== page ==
“For contractors who want to hang onto their limited company over the longer term and invest in assets with relatively stable prices held over a long time, indexation can reduce CGT liability,” continues Abbott. “However, contractors with assets owned personally can generate up to their CGT allowance in capital gains before incurring any CGT liability.”
The indexation allowance for individuals was abolished in April 2008.
Companies can use capital losses to offset gains and reduce tax
Although an asset’s indexation allowance cannot be used to generate a loss on the sale of a capital asset, if some of a company’s investments have been sold at a loss during the financial year, the company can use the loss on one asset to offset the gain on another, thus reducing CGT liability.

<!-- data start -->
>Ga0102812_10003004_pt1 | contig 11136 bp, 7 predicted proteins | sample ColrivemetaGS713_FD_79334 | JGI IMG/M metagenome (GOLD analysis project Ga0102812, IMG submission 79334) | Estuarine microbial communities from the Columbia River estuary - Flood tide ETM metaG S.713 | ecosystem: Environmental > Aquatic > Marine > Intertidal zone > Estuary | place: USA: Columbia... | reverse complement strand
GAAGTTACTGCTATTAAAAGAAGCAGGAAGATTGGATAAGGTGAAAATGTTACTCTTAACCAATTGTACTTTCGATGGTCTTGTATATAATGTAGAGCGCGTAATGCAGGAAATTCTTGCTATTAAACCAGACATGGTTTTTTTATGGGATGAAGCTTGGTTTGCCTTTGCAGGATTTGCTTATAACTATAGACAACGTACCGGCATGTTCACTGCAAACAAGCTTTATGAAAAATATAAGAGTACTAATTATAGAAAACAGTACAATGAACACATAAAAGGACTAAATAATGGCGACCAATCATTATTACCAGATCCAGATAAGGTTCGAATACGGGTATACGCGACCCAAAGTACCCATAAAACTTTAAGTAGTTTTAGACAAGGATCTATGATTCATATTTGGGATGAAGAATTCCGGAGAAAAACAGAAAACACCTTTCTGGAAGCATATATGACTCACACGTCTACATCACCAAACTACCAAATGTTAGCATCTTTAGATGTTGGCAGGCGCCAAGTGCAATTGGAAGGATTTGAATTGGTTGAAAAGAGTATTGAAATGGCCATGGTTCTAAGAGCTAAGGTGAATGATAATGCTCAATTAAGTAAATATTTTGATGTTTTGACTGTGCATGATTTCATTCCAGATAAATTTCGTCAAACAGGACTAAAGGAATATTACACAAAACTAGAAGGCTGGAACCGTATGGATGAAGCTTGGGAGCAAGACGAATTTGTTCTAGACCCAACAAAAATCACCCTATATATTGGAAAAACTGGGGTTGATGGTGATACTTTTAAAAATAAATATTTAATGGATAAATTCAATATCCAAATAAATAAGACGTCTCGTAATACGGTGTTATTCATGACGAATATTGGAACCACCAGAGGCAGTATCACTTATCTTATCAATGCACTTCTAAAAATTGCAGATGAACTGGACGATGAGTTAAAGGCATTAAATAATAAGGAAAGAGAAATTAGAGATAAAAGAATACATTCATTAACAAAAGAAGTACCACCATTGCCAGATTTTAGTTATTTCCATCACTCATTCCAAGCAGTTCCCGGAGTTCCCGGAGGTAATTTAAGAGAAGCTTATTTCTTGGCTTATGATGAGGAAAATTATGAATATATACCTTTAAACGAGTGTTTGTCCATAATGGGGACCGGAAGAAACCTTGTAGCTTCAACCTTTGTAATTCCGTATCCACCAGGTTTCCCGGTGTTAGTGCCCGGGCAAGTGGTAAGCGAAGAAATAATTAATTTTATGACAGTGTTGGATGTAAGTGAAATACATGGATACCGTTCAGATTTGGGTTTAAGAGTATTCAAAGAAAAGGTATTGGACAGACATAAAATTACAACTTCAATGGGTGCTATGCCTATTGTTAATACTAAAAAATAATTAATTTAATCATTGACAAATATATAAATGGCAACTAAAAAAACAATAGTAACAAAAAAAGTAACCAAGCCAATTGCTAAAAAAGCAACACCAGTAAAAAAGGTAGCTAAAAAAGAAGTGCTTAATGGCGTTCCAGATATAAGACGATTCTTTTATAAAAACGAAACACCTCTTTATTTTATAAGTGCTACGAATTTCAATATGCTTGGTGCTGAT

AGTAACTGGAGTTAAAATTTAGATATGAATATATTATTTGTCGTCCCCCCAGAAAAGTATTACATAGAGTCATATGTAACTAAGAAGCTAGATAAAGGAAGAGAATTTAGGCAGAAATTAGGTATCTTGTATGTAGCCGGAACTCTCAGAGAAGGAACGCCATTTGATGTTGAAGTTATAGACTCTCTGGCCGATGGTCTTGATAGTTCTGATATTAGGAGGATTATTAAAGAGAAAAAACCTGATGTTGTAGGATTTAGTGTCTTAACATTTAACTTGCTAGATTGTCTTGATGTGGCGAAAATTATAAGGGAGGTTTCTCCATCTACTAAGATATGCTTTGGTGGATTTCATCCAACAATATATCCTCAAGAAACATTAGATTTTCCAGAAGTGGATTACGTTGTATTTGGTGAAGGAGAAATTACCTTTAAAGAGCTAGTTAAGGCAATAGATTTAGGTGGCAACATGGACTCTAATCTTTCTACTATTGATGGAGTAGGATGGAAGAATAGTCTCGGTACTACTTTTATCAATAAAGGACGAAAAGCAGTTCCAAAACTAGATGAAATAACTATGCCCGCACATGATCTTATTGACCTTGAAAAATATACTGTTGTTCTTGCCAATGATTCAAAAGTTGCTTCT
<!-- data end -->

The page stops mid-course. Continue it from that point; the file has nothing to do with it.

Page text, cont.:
Abbot explains: “If there is a net loss for the financial year, the loss can be carried forward to offset against future capital gains. Although trading losses can sometimes be used to reduce corporation tax on a company’s capital gains, unfortunately capital losses cannot normally be used to reduce corporation tax payable on trading profits.”
And to prevent companies benefiting from manipulating CGT liabilities by selling assets in the same class bought at different times and with varying capital gain values, a similar set of ‘bed and breakfasting’ rules apply.
Even with indexation and the ability to carry forward losses, most contractors may well pay less tax by extracting their cash via a dividend and making personal investments in more tax efficient ways
James Abbott, Abbott Moore LLP
Abbott stresses that capital gains is a particularly complex area of taxation, with a large number of reliefs for different asset classes, and contractors should seek professional advice before taking any decisions.